Tickets for Kraftwerkâ€™s eight-night retrospective sold out almost as soon as they were announced. Why wouldnâ€™t they? Eight nights, eight albums, one a night: a chronological showcase of their entire electronic period. I knew about it, but entertained no dreams of attending. I wasnâ€™t fast enough; besides, I was broke. But a friend won a pair of tickets to last nightâ€™s show; when he offered me one, I couldnâ€™t refuse. That would be beyond rude. It would be insane.
We arrived early at the Marron Atrium of the Museum of Modern Art, normally home to travelling exhibits. Each concertgoer received a seven-inch by seven-inch program providing a brief biography of Kraftwerk and explaining their influence. (Suffice it to say that contemporary music owes them a lot.) My companion and I also each got a pair of 3-D glasses in a sleeve specific to that nightâ€™s performance: 1977â€™s Trans-Europe Express. As crowds filtered in, we surveyed the merchandise table, where one could buy limited CD box sets and coffee table books on the groupâ€™s history. Around me I heard the clipped sounds of German from both event staff (the residency is sponsored by Volkswagen) and from guests. It felt â€¦ comforting. This was the right place to see them.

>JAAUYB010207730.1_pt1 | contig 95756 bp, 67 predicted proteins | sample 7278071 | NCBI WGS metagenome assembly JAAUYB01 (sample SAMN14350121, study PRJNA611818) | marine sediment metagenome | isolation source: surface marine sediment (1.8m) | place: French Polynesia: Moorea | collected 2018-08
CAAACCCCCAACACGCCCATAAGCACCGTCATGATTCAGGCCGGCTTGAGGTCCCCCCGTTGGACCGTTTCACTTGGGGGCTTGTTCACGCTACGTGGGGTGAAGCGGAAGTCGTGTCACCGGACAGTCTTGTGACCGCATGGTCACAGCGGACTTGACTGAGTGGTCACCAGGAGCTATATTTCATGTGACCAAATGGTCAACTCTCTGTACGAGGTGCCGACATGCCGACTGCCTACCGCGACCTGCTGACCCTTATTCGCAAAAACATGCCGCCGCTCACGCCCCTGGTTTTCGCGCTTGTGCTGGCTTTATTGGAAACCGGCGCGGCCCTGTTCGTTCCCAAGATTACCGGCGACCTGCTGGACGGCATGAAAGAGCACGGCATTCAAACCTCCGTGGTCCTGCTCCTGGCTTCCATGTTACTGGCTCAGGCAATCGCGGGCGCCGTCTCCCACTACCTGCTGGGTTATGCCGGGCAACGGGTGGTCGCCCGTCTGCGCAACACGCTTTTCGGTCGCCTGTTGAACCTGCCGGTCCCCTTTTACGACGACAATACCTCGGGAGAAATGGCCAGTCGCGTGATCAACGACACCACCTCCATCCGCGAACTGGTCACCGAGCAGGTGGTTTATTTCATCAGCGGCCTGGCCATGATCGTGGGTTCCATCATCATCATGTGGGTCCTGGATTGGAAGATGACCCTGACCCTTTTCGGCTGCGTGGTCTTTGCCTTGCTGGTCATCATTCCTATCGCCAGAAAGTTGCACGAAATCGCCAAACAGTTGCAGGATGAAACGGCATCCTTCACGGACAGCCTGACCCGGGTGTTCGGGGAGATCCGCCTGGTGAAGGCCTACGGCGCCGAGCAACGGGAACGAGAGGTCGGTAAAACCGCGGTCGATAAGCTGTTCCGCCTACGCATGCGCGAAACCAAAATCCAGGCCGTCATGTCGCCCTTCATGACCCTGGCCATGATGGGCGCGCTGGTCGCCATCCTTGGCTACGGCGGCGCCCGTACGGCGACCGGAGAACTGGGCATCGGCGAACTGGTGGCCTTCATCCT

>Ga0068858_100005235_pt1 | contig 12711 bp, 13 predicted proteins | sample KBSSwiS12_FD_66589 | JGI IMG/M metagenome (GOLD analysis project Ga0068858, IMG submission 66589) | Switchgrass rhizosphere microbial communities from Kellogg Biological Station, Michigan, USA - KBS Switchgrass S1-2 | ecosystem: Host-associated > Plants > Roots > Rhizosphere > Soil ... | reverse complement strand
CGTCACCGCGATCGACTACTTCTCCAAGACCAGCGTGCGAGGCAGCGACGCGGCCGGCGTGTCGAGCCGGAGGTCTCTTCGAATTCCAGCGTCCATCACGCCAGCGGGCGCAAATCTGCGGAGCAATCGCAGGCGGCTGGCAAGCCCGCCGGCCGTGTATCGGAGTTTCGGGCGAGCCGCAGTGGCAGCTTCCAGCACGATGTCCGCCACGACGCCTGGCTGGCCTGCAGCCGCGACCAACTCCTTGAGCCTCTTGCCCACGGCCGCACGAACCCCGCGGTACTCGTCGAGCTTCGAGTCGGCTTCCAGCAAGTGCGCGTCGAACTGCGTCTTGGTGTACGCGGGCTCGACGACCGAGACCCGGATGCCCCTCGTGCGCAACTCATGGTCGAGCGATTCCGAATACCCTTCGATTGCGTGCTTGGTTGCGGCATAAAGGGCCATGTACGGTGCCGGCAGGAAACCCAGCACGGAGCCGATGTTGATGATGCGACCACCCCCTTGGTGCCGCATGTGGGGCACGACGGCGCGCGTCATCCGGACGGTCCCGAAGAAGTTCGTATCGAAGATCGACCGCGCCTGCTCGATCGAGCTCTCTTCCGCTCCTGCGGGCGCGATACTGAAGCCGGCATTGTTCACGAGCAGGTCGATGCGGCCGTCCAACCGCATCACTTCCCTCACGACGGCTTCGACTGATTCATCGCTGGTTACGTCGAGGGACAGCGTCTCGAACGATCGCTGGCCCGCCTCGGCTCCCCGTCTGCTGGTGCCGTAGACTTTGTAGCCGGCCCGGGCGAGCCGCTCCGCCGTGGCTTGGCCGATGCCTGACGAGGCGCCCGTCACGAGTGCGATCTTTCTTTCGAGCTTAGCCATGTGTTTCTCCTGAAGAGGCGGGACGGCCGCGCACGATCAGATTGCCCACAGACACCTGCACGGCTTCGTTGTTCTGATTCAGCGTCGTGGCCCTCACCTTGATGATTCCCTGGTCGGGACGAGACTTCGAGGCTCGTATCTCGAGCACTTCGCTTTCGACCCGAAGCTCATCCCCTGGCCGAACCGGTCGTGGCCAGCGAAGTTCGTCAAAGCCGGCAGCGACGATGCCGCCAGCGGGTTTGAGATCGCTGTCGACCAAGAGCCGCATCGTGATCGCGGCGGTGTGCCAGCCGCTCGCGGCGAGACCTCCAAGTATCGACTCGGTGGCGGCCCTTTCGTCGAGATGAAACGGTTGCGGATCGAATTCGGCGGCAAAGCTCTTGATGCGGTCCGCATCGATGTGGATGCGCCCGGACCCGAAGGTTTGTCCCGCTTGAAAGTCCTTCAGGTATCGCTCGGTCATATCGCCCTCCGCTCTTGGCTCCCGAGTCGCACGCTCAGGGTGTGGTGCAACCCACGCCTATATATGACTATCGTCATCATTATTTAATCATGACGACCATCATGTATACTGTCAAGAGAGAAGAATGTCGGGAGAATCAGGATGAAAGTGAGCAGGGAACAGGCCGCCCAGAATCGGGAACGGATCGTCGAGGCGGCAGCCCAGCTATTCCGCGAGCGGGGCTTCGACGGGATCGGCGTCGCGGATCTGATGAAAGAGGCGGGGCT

At precisely 8:30 PM, the lights dimmed as a series of booms emanated from the speakers. Black and white pixilated figures danced on the screen hung before the stage. I slipped the 3-D glasses over my own and shut up. Suddenly, a Vocoder-distorted voice spilt the air: a railroad station departure announcement. The curtain dropped. Kraftwerk launched into â€œTrans-Europe Express.â€ The crowd erupted into cheers.